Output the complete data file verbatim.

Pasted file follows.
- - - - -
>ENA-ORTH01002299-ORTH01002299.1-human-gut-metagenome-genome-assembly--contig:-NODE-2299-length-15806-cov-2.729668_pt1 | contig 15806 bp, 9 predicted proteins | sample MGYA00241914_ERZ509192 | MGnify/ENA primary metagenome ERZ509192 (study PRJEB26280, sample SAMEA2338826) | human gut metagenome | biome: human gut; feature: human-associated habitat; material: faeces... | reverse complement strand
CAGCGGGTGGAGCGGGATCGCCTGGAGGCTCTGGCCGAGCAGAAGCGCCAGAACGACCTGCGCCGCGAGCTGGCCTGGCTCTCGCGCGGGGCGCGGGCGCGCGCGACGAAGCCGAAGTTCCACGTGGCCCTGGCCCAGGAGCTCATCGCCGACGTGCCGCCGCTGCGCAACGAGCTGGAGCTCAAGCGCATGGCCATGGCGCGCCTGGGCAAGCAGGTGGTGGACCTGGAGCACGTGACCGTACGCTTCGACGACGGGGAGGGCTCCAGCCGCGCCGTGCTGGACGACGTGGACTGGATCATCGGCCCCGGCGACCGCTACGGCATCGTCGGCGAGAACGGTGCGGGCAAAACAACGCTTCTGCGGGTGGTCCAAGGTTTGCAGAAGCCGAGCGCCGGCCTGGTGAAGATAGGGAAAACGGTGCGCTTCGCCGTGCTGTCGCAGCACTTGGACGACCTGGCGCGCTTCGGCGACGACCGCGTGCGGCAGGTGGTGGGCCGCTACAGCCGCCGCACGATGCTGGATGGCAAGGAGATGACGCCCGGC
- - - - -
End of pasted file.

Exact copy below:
>ENA-ORTH01002299-ORTH01002299.1-human-gut-metagenome-genome-assembly--contig:-NODE-2299-length-15806-cov-2.729668_pt1 | contig 15806 bp, 9 predicted proteins | sample MGYA00241914_ERZ509192 | MGnify/ENA primary metagenome ERZ509192 (study PRJEB26280, sample SAMEA2338826) | human gut metagenome | biome: human gut; feature: human-associated habitat; material: faeces... | reverse complement strand
CAGCGGGTGGAGCGGGATCGCCTGGAGGCTCTGGCCGAGCAGAAGCGCCAGAACGACCTGCGCCGCGAGCTGGCCTGGCTCTCGCGCGGGGCGCGGGCGCGCGCGACGAAGCCGAAGTTCCACGTGGCCCTGGCCCAGGAGCTCATCGCCGACGTGCCGCCGCTGCGCAACGAGCTGGAGCTCAAGCGCATGGCCATGGCGCGCCTGGGCAAGCAGGTGGTGGACCTGGAGCACGTGACCGTACGCTTCGACGACGGGGAGGGCTCCAGCCGCGCCGTGCTGGACGACGTGGACTGGATCATCGGCCCCGGCGACCGCTACGGCATCGTCGGCGAGAACGGTGCGGGCAAAACAACGCTTCTGCGGGTGGTCCAAGGTTTGCAGAAGCCGAGCGCCGGCCTGGTGAAGATAGGGAAAACGGTGCGCTTCGCCGTGCTGTCGCAGCACTTGGACGACCTGGCGCGCTTCGGCGACGACCGCGTGCGGCAGGTGGTGGGCCGCTACAGCCGCCGCACGATGCTGGATGGCAAGGAGATGACGCCCGGC